And that's what makes this such a difficult time, because we have to rethink so many things at once. I ran for President because I was tired of 20 years of declining living standards, of 12 years of trickle-down economics and antiworker policies, and rhetoric that blamed people who are working harder for the problems that others did not respond to, and because I believe that we needed a new partnership in America, a new sense of community, not just business and labor and government but also people without regard to their color or their region or anything else. I thought we didn't have anybody to waste, and it looks to me like we were wasting a lot of people and that we needed to put together. I thought the country was going in the wrong direction, and we should turn it around. But I was then and am now under no illusions that we could do it overnight or that I could do it, unless we did it together.
The beginning of the security necessary to change, I think, is in having a Government that is plainly on the side of working Americans. I believe that any of your leaders who work with this administration will tell you that we are replacing a Government that for years worked labor over, with a Government that works with labor. We have a Secretary of Labor in Bob Reich who understands that, at a time when money and management can travel across the globe in a microsecond, our prosperity depends more than anything else on the skills and the strengths of our working people. No one can take that away from us. And our people are still our most important asset, even more than they were 20 years ago.
We have nominated a Chair of the National Labor Relations Board in Bill Gould, and a new member, Peggy Browning, who believe in collective bargaining. We have a Director of the Occupational Safety and Health Administration in Joseph Dear who comes from the labor movement and believes that workers should be protected in the workplace. We have two people in executive positions in the Labor Department in Joyce Miller and Jack Otero who were on your executive council. We have two people in the SEIU in executive positions in Karen Nussbaum and Jerry Polas who are leading us to make progress.
This administration rescinded President Reagan's order banning all reemployment of PATCO workers forever. And we rescinded President Bush's orders with regard to Government-funded contracting and one-sided information given to workers in the workplace. And this week I will sign the Hatch Act Reform Act to give Government employees political rights they have been denied for too long.
One week ago yesterday, on a Sunday morning, I came in from my early morning run, and I turned to my right as I walked into the White House, and I saw a family standing there, a father, a mother, and three daughters, one of whom was in a wheelchair. And the person who was with them who worked for me said, "Mr. President, this little girl has got terminal cancer, and she was asked by the Make-A-Wish Foundation what she wanted to do, and she said she wanted to come to the White House and visit you. So we're giving her a special tour."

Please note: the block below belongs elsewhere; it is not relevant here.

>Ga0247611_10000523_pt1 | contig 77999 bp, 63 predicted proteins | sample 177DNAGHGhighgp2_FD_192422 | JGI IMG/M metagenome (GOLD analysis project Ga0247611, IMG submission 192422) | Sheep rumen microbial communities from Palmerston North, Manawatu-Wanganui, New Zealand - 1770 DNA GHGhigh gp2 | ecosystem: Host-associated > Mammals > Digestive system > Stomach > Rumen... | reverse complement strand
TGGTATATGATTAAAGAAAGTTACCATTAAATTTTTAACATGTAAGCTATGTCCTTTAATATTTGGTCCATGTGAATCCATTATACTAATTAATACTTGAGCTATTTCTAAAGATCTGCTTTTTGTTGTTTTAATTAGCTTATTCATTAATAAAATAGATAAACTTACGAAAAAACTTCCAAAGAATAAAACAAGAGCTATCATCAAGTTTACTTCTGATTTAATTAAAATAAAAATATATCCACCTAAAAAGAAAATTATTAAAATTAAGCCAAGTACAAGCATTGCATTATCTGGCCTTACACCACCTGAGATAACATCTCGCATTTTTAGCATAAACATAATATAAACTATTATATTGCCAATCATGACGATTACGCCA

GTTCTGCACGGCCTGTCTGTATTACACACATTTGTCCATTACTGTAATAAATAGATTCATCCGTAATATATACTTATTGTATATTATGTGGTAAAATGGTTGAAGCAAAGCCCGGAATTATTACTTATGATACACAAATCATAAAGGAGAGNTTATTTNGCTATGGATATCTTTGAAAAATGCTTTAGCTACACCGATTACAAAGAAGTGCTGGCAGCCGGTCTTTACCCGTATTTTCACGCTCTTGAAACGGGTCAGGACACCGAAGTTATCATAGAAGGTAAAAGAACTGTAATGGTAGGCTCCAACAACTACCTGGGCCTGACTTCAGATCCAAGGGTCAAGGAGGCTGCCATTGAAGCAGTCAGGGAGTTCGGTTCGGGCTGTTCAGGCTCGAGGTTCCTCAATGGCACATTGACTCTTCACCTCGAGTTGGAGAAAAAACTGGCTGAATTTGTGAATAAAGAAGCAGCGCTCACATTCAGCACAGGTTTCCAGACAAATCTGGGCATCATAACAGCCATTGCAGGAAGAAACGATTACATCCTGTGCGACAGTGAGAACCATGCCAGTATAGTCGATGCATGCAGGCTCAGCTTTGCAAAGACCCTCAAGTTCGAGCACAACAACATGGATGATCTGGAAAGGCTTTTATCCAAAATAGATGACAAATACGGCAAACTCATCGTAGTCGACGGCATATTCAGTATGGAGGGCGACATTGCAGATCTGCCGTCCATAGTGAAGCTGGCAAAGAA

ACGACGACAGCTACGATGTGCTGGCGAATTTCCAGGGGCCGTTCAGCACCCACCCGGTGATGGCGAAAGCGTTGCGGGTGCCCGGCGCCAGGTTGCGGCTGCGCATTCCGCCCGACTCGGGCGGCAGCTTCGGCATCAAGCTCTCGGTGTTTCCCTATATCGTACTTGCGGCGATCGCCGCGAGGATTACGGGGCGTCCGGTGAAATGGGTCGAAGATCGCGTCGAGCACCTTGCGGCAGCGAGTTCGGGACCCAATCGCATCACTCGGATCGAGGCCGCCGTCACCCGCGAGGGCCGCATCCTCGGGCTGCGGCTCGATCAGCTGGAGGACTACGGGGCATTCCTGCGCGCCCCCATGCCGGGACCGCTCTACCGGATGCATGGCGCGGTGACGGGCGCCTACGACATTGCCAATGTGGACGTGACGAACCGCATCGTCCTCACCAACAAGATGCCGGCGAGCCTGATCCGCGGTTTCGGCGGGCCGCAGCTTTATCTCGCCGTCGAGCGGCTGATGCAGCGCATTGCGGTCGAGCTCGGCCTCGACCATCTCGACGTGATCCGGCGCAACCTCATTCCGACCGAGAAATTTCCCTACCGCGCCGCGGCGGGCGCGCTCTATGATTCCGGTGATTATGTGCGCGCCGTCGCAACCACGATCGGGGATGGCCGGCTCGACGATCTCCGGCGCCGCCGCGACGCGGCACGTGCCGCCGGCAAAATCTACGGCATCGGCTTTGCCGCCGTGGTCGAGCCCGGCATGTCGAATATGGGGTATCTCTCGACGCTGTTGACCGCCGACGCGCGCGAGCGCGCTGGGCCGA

So I went over, and I shook hands with them and apologized for my condition and told them I'd get cleaned up and come back and we'd take a picture. And a few minutes later I showed up looking more like my job, and I visited with this wonderful child, desperately ill, for a while. And then I talked to her sisters, and then I talked to her mother, and I talked to her father. And as I turned around to go off, the father grabbed me by the arm and he said, he said, "Let me tell you something. If you ever get to wondering whether it makes a difference who's the President," he said, "look at my child. She's probably not going to make it, and the weeks I've spent with her have been the most precious time of my life. And if you hadn't been elected, we wouldn't have had a family and medical leave law that made it possible for me to be with my child in this time."
Now, I believe, in short, that it ought to be possible to be a good parent and a good worker. I believe that it ought to be possible for people to make their own judgments about whether they want to be organized at work or not and how they're going to—[inaudible]. And I believe if we're really going to preserve the American workplace as a model of global productivity, we have to let people who know how to do their jobs better than other people do have more empowerment to do those jobs and to make those changes in the workplace.
That's why, as we work on the Vice President's reinventing Government initiative, we've worked so closely with Federal employees and their unions. When the Vice President spoke with business leaders and workers who had changed their companies, they all said the same thing: You've got to have the workers; you have to let them do it, tell you how to do it, tell you how to make the companies more productive.
Now, that's why yesterday I signed an Executive order—on Friday—creating a National Partnership Council. For the next several months the leaders of Federal employee unions, including John Sturdivant, the president of the American Federation of Government Employees, who is here today, will work with the leaders of our administration to make our Government more effective, cost less, and more importantly, to make the jobs of the rank and file Federal employees more interesting, more stimulating, more customer-oriented, by doing things that they have been telling us they should be able to do but that the system has not permitted them to do in the past. I applaud John and the other people in the unions representing Federal employees for what they have done. This is an unprecedented partnership that I think will benefit every American.